Rapid Room-Temperature-Curing Monomer Platform
Disubstituted Alkene Monomers – Ripe for Experimentation
Truly novel polymer platforms are few and far between, arising perhaps once in a generation. Epoxies, urethanes, polyesters, acrylics and others have long been industry mainstays, and each of these chemical platforms offers certain advantages, depending upon specific application needs. At the same time, new options offering significant energy savings or emitting lower levels of VOCs would be extremely useful.
Most coating systems contain either solvents or water, necessitating the use of ovens to cure or dry the coating, an energy-intensive process. The use of solvent also generates VOCs, raising regulatory and safety concerns. In many cases, conventional coatings can leach materials, such as non-reactive diluents, bisphenol A, formaldehyde and styrene, which may have unfavorable environmental or health effects. In addition, certain conventional coatings use corrosive or sensitizing materials, such as amines or isocyanates for their cure. A versatile, 100%-reactive, rapid room-temperature curing polymer system would provide a host of benefits not currently seen in any single technology to date.
A new polymer platform is bringing a new category of disubstituted alkenes – a unique group of monomers – to manufacturers’ doorsteps. This 100%-reactive class of materials requires no solvents, heat or ultraviolet light to cure, and should allow manufacturers to rethink how they approach a wide variety of applications. Such monomers, their derivatives and the resulting polymer platforms will enable rapid-cure, high-performance products that can be cured at ambient temperatures. As such, this new technology promises numerous product and processing improvements in the adhesives, coatings, automotive, printing and many other markets. Ambient curing will also expand the use of thermally sensitive substrates that were previously inaccessible to heat-cured adhesives and coatings. Finally, absence of solvents and non-reactive diluents will afford substantial environmental benefits.
A Familiar Manufacturing Riddle Solved
Chemists have long realized that electron-deficient disubstituted alkenes, with their ability to polymerize anionically, held great promise for adhesives, coatings and other applications – if only these chemicals could be stabilized during the synthetic process and subsequent applications. Development of a scalable process that could deliver commercially viable yields of these highly reactive monomers also remained a challenge.1-3
Now there is a way to reliably produce these highly reactive materials and bring them to market on an industrial scale. Proprietary stabilizers control the monomers’ reactivity, preventing degradation and spontaneous polymerization during manufacture, transport and storage.4 Catalysts (or in some cases, the substrate surface itself) are then used to initiate the polymerization reaction, which can occur ambiently as a react-on-demand process. While conventional free-radical initiators may also be utilized to activate this chemistry, using photo or thermal means of activation, this initiation method fails to take advantage of the high ambient reactivity enabled by anionic polymerization. Manufacturers have the freedom to choose the most appropriate catalyst method to ramp up production speeds and save time and energy while making the best use of existing processing technologies.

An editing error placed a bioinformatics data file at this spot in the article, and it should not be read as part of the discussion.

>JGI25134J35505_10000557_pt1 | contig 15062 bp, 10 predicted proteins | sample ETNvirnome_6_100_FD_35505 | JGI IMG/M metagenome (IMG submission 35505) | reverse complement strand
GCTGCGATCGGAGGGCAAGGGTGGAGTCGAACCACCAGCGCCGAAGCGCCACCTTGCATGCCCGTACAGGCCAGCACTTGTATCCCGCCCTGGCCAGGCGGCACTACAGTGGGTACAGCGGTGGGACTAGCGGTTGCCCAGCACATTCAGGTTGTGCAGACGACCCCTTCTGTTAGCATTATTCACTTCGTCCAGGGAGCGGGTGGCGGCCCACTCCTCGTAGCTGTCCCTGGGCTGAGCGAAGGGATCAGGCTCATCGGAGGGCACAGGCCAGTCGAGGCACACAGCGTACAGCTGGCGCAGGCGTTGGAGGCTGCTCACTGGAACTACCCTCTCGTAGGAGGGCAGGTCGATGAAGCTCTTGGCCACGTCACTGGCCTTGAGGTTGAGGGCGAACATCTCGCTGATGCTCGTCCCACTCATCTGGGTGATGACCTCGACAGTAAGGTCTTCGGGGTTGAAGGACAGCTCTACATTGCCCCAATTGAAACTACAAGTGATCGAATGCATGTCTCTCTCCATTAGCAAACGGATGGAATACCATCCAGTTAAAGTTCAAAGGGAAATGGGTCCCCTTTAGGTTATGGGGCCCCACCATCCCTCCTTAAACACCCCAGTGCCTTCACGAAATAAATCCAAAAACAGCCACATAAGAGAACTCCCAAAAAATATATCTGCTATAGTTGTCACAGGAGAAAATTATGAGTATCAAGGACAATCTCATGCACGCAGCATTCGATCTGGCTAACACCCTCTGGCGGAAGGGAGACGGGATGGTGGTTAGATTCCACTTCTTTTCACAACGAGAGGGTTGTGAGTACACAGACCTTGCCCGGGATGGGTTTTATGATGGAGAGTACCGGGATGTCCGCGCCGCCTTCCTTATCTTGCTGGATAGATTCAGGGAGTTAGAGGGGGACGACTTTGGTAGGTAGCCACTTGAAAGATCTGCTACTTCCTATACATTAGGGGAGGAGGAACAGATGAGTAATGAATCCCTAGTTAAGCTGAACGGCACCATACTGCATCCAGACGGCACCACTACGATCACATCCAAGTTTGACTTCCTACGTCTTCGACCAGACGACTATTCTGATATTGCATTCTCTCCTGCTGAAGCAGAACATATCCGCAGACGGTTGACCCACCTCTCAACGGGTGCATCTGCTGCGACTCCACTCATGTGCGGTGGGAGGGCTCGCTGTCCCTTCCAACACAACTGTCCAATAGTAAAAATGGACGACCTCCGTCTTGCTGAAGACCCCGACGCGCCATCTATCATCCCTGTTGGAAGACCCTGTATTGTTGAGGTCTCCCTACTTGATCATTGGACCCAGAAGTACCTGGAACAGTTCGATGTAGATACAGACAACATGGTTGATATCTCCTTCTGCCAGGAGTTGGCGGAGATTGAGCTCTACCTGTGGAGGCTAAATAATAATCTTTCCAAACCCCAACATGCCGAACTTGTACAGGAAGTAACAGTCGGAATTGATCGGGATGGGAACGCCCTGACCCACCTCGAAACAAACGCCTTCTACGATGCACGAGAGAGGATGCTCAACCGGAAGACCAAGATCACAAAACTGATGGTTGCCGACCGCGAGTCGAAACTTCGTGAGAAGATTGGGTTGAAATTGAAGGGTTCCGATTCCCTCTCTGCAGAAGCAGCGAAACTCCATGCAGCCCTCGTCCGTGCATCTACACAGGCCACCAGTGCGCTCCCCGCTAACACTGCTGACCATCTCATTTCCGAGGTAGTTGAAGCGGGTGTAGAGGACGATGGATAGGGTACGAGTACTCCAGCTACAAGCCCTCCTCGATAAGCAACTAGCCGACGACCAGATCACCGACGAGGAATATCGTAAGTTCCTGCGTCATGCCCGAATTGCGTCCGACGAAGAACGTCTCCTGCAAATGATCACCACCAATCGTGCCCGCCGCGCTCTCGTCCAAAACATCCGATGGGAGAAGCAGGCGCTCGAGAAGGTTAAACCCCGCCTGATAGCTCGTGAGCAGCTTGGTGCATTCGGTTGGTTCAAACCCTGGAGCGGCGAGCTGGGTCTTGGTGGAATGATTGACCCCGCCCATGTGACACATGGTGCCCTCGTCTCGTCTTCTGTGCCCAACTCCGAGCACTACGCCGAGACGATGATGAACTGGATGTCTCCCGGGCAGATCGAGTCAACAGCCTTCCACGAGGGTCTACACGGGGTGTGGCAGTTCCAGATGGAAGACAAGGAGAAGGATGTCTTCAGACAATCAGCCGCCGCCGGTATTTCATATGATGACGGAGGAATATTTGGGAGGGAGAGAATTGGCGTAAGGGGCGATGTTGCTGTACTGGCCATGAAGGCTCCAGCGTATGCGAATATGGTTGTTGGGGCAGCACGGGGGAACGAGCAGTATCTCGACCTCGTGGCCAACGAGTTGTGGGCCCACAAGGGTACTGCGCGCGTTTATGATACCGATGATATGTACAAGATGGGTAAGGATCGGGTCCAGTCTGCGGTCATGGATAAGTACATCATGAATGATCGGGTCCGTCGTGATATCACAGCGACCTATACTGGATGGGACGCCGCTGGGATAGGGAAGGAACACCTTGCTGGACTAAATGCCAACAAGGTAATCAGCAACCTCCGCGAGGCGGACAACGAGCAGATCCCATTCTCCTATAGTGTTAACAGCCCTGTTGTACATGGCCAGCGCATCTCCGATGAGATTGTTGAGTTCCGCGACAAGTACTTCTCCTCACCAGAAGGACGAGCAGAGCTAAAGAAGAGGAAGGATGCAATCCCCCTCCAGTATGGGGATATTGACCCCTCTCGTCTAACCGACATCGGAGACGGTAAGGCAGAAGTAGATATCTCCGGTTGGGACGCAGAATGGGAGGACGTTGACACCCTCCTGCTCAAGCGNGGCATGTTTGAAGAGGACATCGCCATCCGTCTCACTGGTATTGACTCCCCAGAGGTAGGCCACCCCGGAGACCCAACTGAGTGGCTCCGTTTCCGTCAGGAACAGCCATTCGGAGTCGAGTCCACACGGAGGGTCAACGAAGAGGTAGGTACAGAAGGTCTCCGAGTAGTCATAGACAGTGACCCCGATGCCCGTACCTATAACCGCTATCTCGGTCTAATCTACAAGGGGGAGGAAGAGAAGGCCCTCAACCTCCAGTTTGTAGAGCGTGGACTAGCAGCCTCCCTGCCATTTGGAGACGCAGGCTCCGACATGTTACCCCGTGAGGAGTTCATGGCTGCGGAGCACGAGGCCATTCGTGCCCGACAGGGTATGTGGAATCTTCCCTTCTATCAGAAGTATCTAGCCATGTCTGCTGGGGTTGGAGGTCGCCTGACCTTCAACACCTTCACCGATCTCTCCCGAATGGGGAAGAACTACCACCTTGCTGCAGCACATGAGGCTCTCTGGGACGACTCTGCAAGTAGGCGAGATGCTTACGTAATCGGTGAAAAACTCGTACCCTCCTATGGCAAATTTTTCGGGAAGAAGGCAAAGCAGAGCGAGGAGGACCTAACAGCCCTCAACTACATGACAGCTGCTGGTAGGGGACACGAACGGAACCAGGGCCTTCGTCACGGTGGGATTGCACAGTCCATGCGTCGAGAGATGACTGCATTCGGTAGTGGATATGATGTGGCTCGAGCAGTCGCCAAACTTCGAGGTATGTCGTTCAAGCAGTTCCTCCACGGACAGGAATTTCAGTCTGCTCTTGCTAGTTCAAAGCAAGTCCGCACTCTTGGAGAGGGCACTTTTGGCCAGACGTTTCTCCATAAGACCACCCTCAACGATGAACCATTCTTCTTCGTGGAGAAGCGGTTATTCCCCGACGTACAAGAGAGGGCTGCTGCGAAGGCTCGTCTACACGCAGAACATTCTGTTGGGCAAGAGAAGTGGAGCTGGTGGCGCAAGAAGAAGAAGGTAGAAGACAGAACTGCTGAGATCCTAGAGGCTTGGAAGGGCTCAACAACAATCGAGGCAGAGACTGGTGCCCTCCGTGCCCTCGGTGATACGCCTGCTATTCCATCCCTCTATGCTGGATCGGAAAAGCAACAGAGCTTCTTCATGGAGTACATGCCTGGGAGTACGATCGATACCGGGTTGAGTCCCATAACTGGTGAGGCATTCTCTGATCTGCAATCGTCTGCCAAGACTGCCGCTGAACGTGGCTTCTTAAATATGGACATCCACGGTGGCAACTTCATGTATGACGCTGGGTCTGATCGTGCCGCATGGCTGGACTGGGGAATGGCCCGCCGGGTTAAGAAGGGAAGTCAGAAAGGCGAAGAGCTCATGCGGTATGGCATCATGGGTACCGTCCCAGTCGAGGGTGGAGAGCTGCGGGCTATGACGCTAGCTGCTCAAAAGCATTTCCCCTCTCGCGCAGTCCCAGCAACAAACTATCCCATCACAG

Disubstituted alkene monomers have been made to coat steel, tin-plated steel, aluminum and glass faster than other technologies and/or with less energy. The potential benefits of these new platform monomers, after formulation, may include:
- Ambient anionic cure – no ovens needed;
- Applicability to substrates that can’t be heated;
- Chemical and heat resistance;
- Fast cure speed;
- Optical clarity;
- No blooming;
- Low viscosity.
One such monomer class, offered under the trade name Chemilian™, consists of 1,1-disubstituted alkenes with a single, fast-curing alkene group and two terminal groups (Figure 1). These substituent terminal or functional groups may be the same (symmetrical) or different (asymmetrical), and can be selected to create polymers having diverse properties. In Figure 1, the properties of R1 and R2 will determine the final polymer characteristics such as flexibility, rigidity, crystallinity, hardness and degree of solvent or chemical resistance. The single, highly reactive alkene group (center) allows rapid polymerization at room temperature.
Researchers have only scratched the surface in exploring the potential for these monomers. Says Jeff Sullivan, “We are just starting to explore the possibilities.” Sample-sized batches of monomer are now being supplied to commercial partners who are beginning to conduct their own investigation into specific applications.
Multiple Alkene Groups for Crosslinking
Another available monomer class, having the trade name Forza™, features multiple alkene groups for crosslinking (Figure 2). The identities of R1 and R2 will affect the final polymer’s characteristics, while the two highly reactive methylene groups allow fast polymerization, even at room temperature. These monomers were created for developing high-strength polymers with higher stiffness and higher thermal, chemical and scratch resistance in coatings and adhesives as compared to the monofunctional monomers. The ability to crosslink this platform of monomers rapidly in ambient conditions distinguishes it from other anionic curing monomers like cyanoacrylates.
React-on-Demand or “Pre-Polymerized” Polymers